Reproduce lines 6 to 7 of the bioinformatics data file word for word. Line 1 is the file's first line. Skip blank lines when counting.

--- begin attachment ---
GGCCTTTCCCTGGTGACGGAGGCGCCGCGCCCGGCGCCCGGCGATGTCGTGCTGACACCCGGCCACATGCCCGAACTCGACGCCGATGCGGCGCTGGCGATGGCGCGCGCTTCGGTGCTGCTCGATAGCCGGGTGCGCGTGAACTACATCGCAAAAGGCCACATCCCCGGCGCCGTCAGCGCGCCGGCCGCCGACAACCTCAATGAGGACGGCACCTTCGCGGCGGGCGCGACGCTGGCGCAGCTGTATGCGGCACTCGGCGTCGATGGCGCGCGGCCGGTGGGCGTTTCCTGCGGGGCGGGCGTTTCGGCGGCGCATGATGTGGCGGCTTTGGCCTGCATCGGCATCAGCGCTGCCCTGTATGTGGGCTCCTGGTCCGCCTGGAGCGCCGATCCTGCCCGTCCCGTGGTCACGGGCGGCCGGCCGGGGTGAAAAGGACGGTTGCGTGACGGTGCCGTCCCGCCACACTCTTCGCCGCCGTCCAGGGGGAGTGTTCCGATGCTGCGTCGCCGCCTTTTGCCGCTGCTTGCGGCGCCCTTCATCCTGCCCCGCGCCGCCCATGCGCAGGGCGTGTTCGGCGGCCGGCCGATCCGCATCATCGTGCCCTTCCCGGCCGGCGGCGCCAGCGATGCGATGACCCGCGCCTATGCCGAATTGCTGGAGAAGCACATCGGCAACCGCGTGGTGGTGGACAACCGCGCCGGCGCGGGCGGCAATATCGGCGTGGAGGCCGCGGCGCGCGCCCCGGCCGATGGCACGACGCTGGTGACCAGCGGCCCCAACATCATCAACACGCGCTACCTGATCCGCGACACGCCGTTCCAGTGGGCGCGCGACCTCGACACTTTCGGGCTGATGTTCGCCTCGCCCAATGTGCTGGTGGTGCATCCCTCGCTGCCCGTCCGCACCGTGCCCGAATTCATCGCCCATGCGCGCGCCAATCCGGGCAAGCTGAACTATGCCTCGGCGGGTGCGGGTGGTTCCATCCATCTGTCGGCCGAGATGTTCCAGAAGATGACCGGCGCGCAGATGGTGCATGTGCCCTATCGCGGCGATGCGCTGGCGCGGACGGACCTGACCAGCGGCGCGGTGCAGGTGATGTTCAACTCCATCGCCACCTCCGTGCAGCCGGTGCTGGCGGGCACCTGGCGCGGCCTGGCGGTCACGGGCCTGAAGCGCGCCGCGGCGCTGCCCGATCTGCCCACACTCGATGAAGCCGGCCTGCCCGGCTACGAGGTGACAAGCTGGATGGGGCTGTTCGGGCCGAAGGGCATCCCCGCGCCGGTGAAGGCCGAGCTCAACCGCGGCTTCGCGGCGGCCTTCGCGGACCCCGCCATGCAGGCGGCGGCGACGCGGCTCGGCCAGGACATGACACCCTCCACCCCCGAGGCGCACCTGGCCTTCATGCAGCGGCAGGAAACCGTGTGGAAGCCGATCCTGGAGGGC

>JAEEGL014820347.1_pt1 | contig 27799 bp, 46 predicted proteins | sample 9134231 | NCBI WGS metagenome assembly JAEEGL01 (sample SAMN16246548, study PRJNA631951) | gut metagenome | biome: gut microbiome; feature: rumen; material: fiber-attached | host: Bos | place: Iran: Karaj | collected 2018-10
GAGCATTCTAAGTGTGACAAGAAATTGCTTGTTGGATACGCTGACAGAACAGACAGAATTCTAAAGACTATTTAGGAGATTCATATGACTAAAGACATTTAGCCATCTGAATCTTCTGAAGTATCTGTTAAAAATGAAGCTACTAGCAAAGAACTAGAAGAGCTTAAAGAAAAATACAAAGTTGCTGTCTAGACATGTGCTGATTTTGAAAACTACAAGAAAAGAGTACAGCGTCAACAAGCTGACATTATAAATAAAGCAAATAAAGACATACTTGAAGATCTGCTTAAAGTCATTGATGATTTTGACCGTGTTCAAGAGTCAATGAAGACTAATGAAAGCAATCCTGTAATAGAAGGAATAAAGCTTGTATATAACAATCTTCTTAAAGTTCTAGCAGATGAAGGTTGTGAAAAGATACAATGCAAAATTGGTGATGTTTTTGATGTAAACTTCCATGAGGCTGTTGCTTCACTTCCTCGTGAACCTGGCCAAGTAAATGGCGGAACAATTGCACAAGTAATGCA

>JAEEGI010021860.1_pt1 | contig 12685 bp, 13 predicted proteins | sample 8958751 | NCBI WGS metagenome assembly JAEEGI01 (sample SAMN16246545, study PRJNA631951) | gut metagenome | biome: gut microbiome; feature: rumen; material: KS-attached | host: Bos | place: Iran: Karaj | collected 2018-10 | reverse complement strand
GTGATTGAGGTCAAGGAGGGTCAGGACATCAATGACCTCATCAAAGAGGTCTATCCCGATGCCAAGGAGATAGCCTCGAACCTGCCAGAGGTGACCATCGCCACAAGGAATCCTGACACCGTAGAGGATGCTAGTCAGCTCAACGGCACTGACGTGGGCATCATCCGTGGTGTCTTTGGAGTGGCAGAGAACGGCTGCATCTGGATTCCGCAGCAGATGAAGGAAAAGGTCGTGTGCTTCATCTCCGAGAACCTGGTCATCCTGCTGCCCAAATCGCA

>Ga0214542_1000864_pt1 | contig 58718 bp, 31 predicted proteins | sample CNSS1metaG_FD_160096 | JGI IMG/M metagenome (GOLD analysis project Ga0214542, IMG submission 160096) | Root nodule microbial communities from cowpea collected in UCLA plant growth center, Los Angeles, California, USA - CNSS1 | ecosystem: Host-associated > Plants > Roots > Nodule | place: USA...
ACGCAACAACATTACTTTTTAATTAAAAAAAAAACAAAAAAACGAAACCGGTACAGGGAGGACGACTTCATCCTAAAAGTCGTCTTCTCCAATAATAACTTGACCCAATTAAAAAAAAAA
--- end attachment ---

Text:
>Ga0214542_1000864_pt1 | contig 58718 bp, 31 predicted proteins | sample CNSS1metaG_FD_160096 | JGI IMG/M metagenome (GOLD analysis project Ga0214542, IMG submission 160096) | Root nodule microbial communities from cowpea collected in UCLA plant growth center, Los Angeles, California, USA - CNSS1 | ecosystem: Host-associated > Plants > Roots > Nodule | place: USA...
ACGCAACAACATTACTTTTTAATTAAAAAAAAAACAAAAAAACGAAACCGGTACAGGGAGGACGACTTCATCCTAAAAGTCGTCTTCTCCAATAATAACTTGACCCAATTAAAAAAAAAA